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You can’t collect unemployment benefits if you are working. You also can’t collect unemployment benefits if you’re in prison. (Although many incarcerated people have jobs or roles in prison, they are unquestionably not available for employment by Department of Labor methodology.) Yet the Patriot Ledger reports that one man in Weymouth, Massachusetts thought otherwise, and collected more than $40,000 in unemployment benefits while incarcerated. (Even though he wasn’t able to look for work, he was able to look for ways to defraud taxpayers and the government.)
The story states that the man pleaded guilty to 64 counts of unemployment fraud and one count of larceny over $250 (I guess the larceny event occurred because $40,000 in stolen unemployment benefits was not enough.) Apparently, the fraudster applied for and began receiving unemployment benefits after losing his job; however, while in prison for more than a year, he continued to collect the benefits illegally. In fact, while in prison he or someone working on his behalf wrongly certified that he was unemployed, able to work, and actively looking for a job. (The Attorney General’s Office received an anonymous tip.)
Sweetening this story, when the fraudster was sentenced for falsely collecting unemployment benefits, the article explains that he was already serving a three year probationary sentence. (I wonder if one of the things that impeded this fraudster’s job search were his frequent run-ins with the law.) According to the article, he will serve a two-year suspended jail sentence, repay the government $28,496 in restitution and complete 200 hours of community service.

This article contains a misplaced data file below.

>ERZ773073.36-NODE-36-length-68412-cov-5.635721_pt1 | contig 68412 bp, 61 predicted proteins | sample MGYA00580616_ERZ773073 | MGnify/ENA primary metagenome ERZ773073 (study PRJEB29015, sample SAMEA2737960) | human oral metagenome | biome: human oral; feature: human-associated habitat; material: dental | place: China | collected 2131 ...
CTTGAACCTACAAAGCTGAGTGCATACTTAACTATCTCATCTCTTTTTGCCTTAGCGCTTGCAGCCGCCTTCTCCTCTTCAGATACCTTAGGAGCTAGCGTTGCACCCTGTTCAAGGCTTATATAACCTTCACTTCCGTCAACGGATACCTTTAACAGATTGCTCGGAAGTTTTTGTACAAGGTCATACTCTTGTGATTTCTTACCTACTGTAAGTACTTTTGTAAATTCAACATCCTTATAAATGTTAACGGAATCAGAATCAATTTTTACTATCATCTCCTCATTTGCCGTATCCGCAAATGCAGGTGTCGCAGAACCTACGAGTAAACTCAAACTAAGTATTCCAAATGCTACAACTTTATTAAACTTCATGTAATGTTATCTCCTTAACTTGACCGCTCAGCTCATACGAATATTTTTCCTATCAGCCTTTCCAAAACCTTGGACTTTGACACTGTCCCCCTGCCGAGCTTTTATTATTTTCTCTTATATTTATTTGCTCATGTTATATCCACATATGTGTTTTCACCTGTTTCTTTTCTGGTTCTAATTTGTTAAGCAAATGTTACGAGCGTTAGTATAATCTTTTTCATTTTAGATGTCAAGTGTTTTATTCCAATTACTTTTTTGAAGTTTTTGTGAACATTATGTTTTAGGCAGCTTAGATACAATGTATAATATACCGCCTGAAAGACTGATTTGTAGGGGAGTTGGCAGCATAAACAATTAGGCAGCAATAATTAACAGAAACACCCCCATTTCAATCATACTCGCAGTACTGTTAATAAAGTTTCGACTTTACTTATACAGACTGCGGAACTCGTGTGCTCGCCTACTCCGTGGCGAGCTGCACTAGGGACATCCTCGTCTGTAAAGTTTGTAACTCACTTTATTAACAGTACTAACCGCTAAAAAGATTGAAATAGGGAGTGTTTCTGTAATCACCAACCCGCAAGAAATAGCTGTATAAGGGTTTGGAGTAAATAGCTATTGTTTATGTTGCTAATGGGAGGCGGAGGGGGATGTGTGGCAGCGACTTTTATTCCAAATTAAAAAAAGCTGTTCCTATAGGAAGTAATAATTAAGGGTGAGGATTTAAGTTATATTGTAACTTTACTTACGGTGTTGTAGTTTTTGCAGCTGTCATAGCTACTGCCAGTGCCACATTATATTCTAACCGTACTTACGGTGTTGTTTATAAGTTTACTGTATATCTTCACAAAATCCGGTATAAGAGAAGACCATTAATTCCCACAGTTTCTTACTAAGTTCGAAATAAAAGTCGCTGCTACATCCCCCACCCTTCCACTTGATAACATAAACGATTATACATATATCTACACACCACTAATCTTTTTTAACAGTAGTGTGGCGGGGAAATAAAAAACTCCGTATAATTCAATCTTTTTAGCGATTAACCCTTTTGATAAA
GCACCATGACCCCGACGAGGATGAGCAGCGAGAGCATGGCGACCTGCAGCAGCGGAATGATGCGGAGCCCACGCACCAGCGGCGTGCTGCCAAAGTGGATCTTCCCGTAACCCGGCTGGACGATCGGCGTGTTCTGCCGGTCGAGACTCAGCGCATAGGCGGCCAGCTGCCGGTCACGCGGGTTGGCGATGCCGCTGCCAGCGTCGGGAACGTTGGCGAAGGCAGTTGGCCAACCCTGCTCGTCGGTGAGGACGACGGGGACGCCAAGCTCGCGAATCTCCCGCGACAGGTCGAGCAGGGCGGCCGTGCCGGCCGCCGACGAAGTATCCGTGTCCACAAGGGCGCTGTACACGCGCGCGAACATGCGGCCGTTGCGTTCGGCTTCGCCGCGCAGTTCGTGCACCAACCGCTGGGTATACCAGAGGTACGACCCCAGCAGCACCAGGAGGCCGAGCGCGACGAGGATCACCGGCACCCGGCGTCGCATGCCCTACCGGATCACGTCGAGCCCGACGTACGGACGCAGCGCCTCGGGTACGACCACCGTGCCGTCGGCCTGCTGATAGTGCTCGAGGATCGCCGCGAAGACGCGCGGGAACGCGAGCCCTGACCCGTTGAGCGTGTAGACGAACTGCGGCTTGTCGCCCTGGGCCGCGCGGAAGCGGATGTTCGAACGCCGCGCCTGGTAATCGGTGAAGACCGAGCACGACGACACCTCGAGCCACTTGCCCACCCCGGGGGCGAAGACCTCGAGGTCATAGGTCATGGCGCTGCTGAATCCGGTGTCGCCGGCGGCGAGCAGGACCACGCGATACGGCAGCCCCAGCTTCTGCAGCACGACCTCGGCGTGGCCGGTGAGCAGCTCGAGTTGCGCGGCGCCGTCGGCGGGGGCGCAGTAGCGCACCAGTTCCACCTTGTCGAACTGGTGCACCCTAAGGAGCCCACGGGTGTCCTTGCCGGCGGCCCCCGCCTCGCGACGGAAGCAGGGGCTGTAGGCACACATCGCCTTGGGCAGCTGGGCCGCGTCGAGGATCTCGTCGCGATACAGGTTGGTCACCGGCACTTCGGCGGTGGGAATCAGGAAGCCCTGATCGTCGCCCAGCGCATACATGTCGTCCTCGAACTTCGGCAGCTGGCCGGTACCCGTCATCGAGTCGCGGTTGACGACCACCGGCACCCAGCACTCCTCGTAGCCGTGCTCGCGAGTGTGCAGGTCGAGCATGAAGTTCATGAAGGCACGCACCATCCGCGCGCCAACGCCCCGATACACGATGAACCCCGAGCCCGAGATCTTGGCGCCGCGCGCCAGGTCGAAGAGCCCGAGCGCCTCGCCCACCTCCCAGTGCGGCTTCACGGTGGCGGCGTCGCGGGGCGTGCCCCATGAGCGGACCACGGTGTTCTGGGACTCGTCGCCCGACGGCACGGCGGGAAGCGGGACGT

Source: Today’s ”Fraud of the Day” is based on an article titled, ”Weymouth man admits collecting $40,000 in unemployment benefits while in jail,” written as a Staff Report and published by The Patriot Ledger on October 19, 2015.
WEYMOUTH A Weymouth man was given a suspended sentence of two years in jail for fraudulently collecting more than $40,000 in unemployment benefits while in jail.
Colin Glynn, 45, pleaded guilty Thursday to 64 counts of unemployment fraud and one count of larceny over $250. Suffolk Superior Court Judge Peter Krupp suspended the sentence for a three year probationary term and ordered Glynn to pay $28,496 in restitution and complete 200 hours of community service.
Prosecutors said that Glynn applied for and began receiving unemployment benefits after losing a job in December 2010.